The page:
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Self-talk matters for healing.

Dr. Terry Wahls’ has said that self-talk saved her life.

You might think that she's exaggerating (just a bit), but she assures us that she isn’t.

She explains that self-talk was at the heart of her healing from secondary-progressive multiple sclerosis (MS): “The words I spoke out loud to myself were the beginning of reclaiming my health and my vitality.”

Self-talk

I started tuning in to my self-talk a few years ago, when I got really interested in ‘reprograming’ my brain.

I shared in a recent newsletter that I’ve been diagnosed with Post Traumatic Stress Disorder (PTSD). Twice.

Changing my self-talk has been one of the strategies that has enabled me to heal from PTSD. That’s why I was so intrigued when I read that Terry Wahls also credited self-talk as being instrumental to her healing from MS.

Terry describes self-talk as the “voice in your head that is continuously commenting... most people don’t realize it, but that inner monologue sets the tone for your life. Nearly always, the beginning of recovery starts from within. It certainly did for me. My inner monologue was the beginning of my recovery.”

My Recovery: Catastrophic thinking

One of the symptoms of PTSD is catastrophic thinking.

For me that means that when the phone rings, I assume that it's news of a calamity.

A motorbike roars up the street and it’s probably an earthquake. Or a tsunami. Or, you know what? An earthquake-tsunami combo. For sure.

Catastrophic thinking is a form of self-talk. The kind that prevents healing.

Change

When I notice catastrophic thinking, I have the opportunity to change it.

I can put myself in charge of my self-talk and say: “Hm. Not sure what that rumbling noise is. Probably a motorbike. I’m curious. I might go outside and look. I need to stretch my legs anyway. While I’m out there I’m going to take a few deep breaths and look at the sky. See what the birds are up to.”

I don’t dismiss my fears in my self-talk. I acknowledge them and give myself (contained) permission to explore them in a supported way.

My Recovery: Fear & Vulnerability

Another challenge associated with PTSD that many people, including myself, face is a disproportionate fear of making mistakes.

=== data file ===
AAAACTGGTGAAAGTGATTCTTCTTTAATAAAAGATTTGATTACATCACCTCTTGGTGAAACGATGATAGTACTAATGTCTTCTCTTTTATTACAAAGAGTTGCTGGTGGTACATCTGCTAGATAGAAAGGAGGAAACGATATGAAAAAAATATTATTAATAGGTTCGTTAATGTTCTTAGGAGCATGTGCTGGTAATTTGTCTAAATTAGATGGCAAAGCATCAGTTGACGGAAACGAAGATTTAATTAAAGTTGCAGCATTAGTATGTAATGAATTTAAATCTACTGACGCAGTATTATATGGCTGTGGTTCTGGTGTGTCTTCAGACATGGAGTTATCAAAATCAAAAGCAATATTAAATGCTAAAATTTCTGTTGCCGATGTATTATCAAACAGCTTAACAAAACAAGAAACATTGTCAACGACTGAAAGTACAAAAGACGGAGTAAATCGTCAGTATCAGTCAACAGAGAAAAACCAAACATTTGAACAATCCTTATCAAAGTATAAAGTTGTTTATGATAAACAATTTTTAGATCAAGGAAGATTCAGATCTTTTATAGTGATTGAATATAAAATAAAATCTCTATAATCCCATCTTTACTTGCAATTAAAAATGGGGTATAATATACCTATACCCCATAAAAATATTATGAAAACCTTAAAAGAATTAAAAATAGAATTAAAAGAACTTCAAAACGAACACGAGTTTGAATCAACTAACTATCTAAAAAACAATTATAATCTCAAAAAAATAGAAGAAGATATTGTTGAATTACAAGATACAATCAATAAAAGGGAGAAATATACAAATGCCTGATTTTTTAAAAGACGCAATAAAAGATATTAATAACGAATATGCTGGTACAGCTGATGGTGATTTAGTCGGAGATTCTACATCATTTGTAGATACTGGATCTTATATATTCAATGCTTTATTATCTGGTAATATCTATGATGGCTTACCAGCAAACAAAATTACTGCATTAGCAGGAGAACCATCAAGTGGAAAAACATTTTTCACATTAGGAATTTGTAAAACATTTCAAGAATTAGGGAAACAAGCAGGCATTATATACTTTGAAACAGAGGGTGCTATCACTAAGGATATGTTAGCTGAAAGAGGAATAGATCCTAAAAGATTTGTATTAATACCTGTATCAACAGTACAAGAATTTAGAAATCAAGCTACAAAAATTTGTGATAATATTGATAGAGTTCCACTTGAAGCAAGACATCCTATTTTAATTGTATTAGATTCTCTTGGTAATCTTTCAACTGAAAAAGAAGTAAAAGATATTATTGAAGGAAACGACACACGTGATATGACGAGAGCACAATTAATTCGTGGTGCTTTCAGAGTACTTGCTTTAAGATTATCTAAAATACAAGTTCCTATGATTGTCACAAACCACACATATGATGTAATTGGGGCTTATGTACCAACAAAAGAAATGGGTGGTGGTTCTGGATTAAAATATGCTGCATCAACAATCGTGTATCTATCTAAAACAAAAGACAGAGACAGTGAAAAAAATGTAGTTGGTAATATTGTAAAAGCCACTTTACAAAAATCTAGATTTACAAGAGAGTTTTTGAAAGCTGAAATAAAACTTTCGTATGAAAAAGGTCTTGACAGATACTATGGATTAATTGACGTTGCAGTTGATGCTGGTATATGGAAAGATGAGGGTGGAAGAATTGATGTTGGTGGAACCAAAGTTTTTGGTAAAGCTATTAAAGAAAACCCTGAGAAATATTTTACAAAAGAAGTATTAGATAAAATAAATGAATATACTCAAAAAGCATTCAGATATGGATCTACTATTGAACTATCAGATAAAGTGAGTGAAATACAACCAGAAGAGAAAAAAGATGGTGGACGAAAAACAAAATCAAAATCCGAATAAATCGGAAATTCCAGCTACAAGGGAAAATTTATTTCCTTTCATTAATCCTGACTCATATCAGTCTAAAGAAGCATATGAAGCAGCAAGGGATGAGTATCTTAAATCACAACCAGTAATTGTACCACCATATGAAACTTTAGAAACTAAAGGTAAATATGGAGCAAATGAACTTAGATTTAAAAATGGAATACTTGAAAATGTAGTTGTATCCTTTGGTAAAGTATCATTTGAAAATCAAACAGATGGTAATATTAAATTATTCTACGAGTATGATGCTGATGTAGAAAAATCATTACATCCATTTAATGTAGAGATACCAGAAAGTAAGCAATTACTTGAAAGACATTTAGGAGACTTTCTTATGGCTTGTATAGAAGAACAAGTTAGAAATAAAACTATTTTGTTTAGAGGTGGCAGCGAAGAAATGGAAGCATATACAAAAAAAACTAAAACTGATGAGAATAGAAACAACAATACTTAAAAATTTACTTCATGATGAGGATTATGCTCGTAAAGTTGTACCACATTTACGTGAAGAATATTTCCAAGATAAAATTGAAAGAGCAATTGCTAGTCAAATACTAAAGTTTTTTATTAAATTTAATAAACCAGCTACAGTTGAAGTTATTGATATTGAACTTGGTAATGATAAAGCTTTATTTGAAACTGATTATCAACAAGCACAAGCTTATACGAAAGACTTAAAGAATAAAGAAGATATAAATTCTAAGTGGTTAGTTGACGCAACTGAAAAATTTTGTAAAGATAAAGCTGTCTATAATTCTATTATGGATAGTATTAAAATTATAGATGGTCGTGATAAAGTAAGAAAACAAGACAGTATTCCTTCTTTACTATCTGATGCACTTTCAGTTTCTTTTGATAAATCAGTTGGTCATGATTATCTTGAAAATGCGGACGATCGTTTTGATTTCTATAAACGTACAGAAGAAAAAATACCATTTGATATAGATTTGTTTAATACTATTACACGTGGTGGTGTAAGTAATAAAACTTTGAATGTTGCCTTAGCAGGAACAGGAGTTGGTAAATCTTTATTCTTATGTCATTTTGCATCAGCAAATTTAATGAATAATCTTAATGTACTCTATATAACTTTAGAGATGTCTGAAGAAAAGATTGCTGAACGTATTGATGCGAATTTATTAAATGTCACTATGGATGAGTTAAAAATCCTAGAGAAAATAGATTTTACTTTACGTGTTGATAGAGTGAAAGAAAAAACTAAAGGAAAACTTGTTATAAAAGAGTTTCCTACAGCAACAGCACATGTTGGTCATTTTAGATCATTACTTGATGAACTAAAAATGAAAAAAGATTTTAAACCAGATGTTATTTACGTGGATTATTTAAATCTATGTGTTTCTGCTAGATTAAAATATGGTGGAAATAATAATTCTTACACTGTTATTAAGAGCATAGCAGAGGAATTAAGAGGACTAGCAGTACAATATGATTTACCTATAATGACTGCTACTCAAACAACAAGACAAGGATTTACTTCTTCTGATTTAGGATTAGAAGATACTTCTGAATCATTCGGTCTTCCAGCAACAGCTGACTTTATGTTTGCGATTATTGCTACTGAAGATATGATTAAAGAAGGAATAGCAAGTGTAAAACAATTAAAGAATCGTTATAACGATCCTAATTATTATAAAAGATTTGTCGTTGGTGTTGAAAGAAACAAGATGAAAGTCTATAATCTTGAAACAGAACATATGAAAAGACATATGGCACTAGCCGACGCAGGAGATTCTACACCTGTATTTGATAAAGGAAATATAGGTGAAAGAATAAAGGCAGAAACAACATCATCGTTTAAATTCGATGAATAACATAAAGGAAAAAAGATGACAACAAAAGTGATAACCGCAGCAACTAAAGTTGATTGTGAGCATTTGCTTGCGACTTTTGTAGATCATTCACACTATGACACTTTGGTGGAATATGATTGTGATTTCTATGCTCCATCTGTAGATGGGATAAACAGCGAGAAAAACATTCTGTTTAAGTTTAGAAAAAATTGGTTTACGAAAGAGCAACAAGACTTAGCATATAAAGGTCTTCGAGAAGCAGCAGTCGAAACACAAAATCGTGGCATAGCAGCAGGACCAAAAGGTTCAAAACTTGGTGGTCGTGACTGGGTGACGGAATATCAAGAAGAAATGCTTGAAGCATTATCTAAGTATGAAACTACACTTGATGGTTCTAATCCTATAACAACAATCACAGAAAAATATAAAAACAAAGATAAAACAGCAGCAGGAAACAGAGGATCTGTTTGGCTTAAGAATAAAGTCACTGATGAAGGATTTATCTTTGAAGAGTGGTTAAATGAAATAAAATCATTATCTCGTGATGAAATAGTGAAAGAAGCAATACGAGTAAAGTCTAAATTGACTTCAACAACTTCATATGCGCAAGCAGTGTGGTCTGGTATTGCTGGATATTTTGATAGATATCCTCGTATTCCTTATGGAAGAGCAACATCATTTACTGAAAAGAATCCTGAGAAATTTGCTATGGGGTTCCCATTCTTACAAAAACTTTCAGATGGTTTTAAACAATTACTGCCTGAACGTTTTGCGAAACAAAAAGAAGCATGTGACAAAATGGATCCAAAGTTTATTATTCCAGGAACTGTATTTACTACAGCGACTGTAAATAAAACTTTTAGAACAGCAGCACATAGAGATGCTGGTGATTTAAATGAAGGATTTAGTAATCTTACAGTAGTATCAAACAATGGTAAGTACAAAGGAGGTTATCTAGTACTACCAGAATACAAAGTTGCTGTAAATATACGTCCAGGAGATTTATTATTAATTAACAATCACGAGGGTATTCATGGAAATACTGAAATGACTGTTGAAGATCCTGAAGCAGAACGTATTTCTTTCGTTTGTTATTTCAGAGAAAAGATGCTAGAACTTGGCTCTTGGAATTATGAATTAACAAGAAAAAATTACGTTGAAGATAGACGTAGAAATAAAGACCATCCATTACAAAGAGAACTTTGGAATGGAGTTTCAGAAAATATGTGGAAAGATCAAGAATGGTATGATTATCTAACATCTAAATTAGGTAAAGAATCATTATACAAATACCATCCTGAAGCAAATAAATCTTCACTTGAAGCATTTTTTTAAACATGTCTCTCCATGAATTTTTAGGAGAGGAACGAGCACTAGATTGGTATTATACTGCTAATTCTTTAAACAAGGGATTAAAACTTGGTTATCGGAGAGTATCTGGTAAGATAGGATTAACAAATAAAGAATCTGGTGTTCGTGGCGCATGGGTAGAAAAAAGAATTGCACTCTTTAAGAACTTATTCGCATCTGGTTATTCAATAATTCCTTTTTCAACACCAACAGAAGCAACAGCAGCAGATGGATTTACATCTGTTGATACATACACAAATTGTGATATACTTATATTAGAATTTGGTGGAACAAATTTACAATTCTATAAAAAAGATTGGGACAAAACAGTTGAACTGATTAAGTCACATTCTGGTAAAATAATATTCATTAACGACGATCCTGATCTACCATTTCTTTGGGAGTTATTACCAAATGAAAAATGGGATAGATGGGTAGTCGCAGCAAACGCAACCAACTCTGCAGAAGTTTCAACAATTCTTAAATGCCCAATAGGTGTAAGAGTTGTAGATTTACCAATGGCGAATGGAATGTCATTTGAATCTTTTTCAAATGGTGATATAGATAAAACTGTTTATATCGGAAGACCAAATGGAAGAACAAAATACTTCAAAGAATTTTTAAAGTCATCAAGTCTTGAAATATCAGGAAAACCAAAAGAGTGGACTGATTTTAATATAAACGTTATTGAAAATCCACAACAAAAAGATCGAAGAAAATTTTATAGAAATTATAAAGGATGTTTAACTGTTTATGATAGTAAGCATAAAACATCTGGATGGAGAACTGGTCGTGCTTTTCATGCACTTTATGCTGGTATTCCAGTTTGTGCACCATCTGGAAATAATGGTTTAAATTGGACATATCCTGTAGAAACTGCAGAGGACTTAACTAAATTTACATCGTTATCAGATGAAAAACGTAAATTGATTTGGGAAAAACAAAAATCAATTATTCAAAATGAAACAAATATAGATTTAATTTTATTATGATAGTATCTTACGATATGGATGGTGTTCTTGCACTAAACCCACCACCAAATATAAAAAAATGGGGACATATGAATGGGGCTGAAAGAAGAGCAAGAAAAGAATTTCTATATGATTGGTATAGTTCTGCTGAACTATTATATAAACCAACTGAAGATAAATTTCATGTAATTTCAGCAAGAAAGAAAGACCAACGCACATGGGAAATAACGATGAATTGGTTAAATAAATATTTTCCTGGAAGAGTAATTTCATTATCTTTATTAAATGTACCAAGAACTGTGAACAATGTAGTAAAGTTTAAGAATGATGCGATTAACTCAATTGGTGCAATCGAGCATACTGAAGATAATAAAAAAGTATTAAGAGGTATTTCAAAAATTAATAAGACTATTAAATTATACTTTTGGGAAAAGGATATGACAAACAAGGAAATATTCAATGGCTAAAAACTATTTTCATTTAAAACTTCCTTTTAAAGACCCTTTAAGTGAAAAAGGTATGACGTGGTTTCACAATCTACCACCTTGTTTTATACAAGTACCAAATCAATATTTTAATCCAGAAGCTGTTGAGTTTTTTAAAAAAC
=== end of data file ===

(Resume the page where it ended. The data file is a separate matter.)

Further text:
Unlike other people, I’m not particularly worried that people will judge me. It’s more that I automatically assume that any mistakes I make threaten my safety, and the safety of my children, in a fundamental way.

A mistake often feels like a life or death situation to me.

So, a mistake is a perfect place for me to re-script my self-talk.

BE proactive

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Take the Assessment

Instead of letting the ‘mortal danger tape’ play in my head, I can say: “It’s okay to make mistakes. Everyone makes mistakes. It is normal and rarely life-threatening. If I’m not making mistakes, I’m not expanding into my potential. Everyone feels vulnerable sometimes. I am going to look at this situation calmly and assess if  there really is any danger. Chances are there isn't, but if there is, I can make a plan to address it.

My Prescription: self-love 30x a day

I went through a self-talk phase where I said “I love you, Petra” to myself a zillion times a day.

That was good.

I gave myself bonus points if I did it while looking in the mirror.

The Power of Self-talk

Terry and I aren’t the only ones who use self-talk for healing. Terry inquired into the research and concluded that “in study after study, positive self-talk is associated with improved quality of life and lower pain scores”.

Tune in

I intentionally use the phrase ‘tuning in’ when I think about self-talk.

At first, paying attention to self-talk is a bit like tuning in to a radio station. Your own personal station. It’s always on and, as with any other background noise, most of us have stopped consciously listening.

The first step is to tune-in. Then, intentionally adjust the program that you are broadcasting to yourself.

If you like, you can turn this 'tuning in & adjusting' process into a healing experiment:

Make it an experiment

  • Research Question: How can I change my self-talk to improve my health and well-being?
  • Idea statement: If I focus on my self-talk and consciously upgrade the messages I send to myself for one week, then I will experience measureable improvements in my well-being.
  • Suggested time-frame: 7 days.
  • Tracking: Use the Biohack U 7-day activity tracker template to track activities (or create your own). The outcomes measures you select will depend on your situation. Some possibilities include: the Mindful Attention Awareness Scale; the Rosenberg Self-Esteem Scale or the Perceived Stress Scale. Find links to these tools here.

Sometimes we assume that we need to make large-scale, dramatic gestures to heal, but the most significant changes we can make might be small and internal. Including the way that we talk to ourselves.

Featured Resource

The Autoimmune Healing Intensive

The Autoimmune Healing Intensive offers over 25 experiments for healing. As well as a supportive community and step-by-step instruction in our comprehensive self-experimentation method.

This self-directed online program is designed to guide you through a practical approach to wellness. Delivered on an exclusive website with detailed, downloadable worksheets and guides.

Enrollment open in January 2018. Find more information here.

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